Oh, how sweet the light of day, And how wonderful to live in the sunshine! Even if you live a long time, don’t take a single day for granted. Take delight in each light-filled hour, Remembering that there will also be many dark days And that most of what comes your way is smoke. [Ecclesiastes 11:7-8 (MSG)]
In a “Family Circus” cartoon, written by Bil and Jeff Keane, Dolly wakes up and says, “I hope today is one of those days I never wanna forget.” Amen to that, girl! Isn’t that what we all hope for every day? What will it take for Dolly to have one of those days? What will it take for us to have a day we never want to forget?
With far more days behind me than are ahead, I want every day to be worth remembering. Nevertheless, some days are better than others and get pulled out of the memory file more often. Oddly, they aren’t the red-letter days—the weddings, graduations, birthdays, performances or holidays. Maybe it’s the unrealistic expectations or busyness that often accompany special occasions, but we rarely enjoy them as much as we thought we would. The kind of days about which Dolly is speaking, the days we never want to forget, usually come when we least expect them.
I had one such day last week as the family gathered together in California. It wasn’t, however, the special anniversary dinner party hosted by our children when everyone was dressed up and on good behavior. It came later in the week when our children and grands frolicked in the pool and had a water fight. Armed with water blasters, the youngsters squealed with delight as they soaked their parents and were drenched in return. My eyes leaked joyfully as I watched my loved ones laugh and play; it was raucous, rowdy, chaotic and absolutely wonderful. That was “one of those days” and it has been tucked within easy reach in my memory file. Then again, seeing two goldfinches perched on my windowsill first thing this morning was memory worthy, as well. In the end, it’s really not the events that make the day; it’s our attitude toward them!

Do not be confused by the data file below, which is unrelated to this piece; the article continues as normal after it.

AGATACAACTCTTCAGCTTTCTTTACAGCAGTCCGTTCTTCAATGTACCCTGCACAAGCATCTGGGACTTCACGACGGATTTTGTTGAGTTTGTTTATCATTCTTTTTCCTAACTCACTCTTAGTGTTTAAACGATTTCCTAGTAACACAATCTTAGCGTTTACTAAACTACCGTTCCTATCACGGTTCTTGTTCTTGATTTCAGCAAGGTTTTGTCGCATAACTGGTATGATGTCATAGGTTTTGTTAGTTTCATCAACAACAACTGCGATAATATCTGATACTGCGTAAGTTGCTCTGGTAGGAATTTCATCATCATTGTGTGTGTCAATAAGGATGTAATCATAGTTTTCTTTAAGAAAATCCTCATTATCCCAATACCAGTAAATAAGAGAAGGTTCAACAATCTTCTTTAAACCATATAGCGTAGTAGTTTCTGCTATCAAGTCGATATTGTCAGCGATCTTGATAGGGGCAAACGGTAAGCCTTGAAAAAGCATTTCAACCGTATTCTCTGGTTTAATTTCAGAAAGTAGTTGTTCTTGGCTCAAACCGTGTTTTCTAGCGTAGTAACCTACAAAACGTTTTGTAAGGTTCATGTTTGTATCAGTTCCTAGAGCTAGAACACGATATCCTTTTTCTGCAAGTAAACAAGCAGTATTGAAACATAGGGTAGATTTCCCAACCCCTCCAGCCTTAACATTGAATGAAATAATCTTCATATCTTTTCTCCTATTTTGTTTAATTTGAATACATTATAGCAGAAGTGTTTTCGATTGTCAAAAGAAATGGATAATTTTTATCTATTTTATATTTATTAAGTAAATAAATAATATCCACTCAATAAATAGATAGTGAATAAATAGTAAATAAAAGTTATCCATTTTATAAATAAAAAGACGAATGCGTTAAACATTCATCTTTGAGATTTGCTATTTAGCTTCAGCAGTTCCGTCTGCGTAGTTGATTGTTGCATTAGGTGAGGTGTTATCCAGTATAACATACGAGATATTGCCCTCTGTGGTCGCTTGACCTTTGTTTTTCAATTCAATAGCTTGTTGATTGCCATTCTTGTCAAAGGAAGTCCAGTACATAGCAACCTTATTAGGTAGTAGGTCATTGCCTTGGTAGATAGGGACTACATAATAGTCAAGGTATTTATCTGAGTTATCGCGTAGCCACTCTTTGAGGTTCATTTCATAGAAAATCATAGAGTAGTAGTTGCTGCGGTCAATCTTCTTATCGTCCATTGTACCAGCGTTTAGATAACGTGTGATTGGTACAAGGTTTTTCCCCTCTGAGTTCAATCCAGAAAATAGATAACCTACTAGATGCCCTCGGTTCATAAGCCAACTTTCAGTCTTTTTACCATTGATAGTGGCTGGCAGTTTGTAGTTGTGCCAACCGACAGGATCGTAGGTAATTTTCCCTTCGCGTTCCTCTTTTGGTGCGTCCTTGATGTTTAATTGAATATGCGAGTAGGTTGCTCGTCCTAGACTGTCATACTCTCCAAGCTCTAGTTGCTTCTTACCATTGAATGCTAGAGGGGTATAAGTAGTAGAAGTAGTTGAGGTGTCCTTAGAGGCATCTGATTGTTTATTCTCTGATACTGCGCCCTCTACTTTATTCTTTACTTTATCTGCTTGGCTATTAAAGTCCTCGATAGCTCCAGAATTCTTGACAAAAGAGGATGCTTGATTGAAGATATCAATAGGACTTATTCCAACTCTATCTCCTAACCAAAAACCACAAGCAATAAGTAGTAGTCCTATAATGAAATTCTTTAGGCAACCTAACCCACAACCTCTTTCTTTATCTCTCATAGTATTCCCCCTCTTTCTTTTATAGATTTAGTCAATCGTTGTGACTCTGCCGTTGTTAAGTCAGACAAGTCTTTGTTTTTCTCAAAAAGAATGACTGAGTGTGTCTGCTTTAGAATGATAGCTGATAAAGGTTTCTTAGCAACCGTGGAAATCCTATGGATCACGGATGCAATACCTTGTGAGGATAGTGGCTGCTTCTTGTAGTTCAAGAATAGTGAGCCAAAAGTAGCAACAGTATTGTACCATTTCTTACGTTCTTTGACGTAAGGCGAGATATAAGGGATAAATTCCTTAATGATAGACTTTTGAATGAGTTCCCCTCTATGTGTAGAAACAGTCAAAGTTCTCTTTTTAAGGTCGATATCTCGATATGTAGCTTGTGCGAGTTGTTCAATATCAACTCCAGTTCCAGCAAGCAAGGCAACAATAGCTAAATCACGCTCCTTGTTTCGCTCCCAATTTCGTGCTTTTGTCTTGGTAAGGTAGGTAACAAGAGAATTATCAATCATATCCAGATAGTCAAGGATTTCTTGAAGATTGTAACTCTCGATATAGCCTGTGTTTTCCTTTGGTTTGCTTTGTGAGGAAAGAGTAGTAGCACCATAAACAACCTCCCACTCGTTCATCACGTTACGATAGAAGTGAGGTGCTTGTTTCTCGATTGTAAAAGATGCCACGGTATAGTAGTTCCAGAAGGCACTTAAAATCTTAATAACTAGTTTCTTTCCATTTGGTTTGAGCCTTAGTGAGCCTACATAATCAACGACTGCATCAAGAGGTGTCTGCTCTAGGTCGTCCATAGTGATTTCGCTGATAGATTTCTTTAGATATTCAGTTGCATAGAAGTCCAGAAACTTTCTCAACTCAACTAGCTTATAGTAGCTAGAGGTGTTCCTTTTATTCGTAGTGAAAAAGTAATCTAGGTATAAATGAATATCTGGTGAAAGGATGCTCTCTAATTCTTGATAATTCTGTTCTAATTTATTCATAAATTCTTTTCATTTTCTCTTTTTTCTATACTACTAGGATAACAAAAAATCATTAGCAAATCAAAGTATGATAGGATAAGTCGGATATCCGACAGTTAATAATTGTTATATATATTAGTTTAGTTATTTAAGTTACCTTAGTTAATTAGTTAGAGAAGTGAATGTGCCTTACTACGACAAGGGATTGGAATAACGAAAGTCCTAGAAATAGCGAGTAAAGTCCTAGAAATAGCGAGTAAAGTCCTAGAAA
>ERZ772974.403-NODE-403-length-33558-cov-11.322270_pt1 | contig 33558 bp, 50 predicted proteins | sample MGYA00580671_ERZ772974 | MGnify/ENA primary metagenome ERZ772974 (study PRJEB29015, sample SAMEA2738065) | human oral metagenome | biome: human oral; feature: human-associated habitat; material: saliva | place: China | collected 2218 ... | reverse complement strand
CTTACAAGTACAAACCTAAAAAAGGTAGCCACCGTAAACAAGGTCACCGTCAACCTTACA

As for those days we’d rather not remember—I confess to having had days, weeks and even a few months I’d rather not remember. While not exactly forgotten, by the grace of God, those memories have lost their sting and hurt no longer. They’re simply “once was enough” experiences that helped make me who I am. Placed in the back of my memory file, they’re retrieved only when absolutely necessary. Until then, I’ll enjoy today and, with God’s love and guidance, make it one of those days I’ll never want to forget.
Thank you, Heavenly Father, for the gift of this day—guide us in our walk so that we make it a day truly worth remembering.